It’s obvious to say that space will need to be used differently and redesigned to support physical distancing among colleagues and as a result, interaction and communication between colleagues will also be impacted. To avoid overcrowding while the infection rate continues to decline, it’s likely most businesses will have to introduce staggered working patterns for ‘bubbles’ or ‘teams’ of employees, for example, 30% in the office and 70% working from home or 40% vs 60% on typical floorplan. The question is whether over time we will see organisations downsizing to allow for more staff to work from home, or whether we will see companies taking more space to keep staff together but still safe?

We’re also likely to see touchless technologies starting to have a greater influence within offices including voice recognition, sensor taps, retinol scanners, automatic doors and fob systems, coupled with building managers potentially having more ownership over things such as booking lifts to reduce high touch points. Personal storage such as lockers, which are already in place in many agile offices will continue to be important to avoid cross contamination, and clear desk policies are likely to be the norm to aid efficient cleaning.

But with so much uncertainty around the future of Covid-19, there is quite simply no one size fits all solution, meaning flexibility and preparedness are both key as we move forward into the unknown.

Empowering your people to embrace the new workplace
What is certain is that it is likely teams will be dispersed across multiple locations for some time to come. But whether people are in the office or at home, it is crucial they still feel empowered by their work environment, if your business is to overcome this period of uncertainty. How will you make your people feel like they are still an integral part of your organisation and connected to their team? How will you go about monitoring work-streams and productivity? Establishing clear and regular lines of communication will be crucial to demonstrate trust and provide empowerment, whilst ensuring output and efficiency is visible.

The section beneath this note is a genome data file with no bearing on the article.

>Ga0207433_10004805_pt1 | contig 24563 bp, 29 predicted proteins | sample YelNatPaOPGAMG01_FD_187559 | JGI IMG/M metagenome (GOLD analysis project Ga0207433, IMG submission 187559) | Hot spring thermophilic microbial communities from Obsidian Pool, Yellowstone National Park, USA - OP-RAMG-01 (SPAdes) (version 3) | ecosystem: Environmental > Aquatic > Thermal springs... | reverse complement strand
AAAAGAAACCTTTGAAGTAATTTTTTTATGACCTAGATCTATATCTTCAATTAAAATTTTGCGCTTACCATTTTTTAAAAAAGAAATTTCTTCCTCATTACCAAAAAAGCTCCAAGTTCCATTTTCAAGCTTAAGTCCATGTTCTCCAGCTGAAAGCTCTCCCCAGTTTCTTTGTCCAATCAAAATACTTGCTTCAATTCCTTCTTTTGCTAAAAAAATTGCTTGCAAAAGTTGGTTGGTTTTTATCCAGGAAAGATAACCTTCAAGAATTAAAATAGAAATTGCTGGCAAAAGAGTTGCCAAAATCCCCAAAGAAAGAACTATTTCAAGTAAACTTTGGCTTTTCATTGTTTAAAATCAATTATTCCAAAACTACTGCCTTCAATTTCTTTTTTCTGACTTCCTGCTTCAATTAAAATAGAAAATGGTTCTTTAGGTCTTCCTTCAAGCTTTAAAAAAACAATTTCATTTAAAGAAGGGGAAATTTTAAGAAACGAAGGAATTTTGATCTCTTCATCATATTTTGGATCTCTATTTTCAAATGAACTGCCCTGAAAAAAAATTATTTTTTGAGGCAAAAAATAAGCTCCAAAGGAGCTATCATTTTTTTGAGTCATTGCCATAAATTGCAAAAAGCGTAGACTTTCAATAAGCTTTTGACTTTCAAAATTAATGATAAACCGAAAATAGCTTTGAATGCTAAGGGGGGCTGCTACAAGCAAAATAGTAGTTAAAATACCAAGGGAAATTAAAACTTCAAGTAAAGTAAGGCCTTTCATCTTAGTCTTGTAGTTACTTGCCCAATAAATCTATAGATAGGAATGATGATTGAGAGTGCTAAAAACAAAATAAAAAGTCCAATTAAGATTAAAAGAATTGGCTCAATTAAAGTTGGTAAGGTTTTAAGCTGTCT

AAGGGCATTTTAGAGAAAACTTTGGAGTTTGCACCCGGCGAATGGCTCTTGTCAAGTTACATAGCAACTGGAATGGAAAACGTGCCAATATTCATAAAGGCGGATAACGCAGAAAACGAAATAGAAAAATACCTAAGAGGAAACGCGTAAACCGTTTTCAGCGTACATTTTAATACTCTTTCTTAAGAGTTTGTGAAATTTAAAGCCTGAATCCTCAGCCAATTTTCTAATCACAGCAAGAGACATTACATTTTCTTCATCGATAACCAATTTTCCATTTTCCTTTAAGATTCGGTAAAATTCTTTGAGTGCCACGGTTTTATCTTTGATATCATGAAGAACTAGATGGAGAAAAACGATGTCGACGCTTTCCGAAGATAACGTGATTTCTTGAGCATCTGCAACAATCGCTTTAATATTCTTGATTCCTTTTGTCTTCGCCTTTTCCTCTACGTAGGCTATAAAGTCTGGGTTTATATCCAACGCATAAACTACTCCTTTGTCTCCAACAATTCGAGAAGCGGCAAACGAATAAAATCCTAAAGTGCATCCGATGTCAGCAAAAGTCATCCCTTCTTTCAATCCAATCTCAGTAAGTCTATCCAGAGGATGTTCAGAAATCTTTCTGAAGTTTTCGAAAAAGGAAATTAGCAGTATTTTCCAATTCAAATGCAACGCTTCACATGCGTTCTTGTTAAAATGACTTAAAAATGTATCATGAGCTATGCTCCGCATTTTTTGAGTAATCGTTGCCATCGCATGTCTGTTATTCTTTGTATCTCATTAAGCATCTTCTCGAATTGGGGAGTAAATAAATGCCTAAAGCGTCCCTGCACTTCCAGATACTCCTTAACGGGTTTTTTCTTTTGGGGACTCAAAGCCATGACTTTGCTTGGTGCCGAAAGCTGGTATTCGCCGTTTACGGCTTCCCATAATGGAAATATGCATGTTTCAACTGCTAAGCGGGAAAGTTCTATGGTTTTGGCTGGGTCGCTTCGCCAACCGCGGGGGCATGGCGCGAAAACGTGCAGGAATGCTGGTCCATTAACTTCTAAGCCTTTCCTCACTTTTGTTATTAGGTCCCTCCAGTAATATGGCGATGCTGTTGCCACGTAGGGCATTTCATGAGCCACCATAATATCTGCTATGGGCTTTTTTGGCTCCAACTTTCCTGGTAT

Although working from home brings new benefits including work life balance and higher productivity, it can also bring its challenges. Mental health and wellbeing all play a key factor in a person’s happiness, and working alone from home has the potential to impact this. While employee wellbeing has become an increasingly hot topic over the past 5-10 years, it is more important now than ever before. Do you have an employee wellbeing programme? Is there the help in place to support your people from home and in the office? Employees are the backbone to organisation and their happiness is the key to success.

Moving forwards
It’s important for business owners not to lose sight of the huge importance of the workplace, and the impact this could have on long-term business success. Yes, working from home is currently a reality for the majority of us, but with careful planning there are ways to make office environments Covid-secure. Workplaces don’t need to be empty to be safe.

A clear back to work protocol should be developed and communicated to ensure your entire team feels safe, comfortable and importantly, empowered to come into the office. As well as this, now is the time to be creative – It’s about restructuring business and reimagining the space in order to create a socially-distanced, safe and intelligent workplace which is still a fun, collaborative and engaging place to be.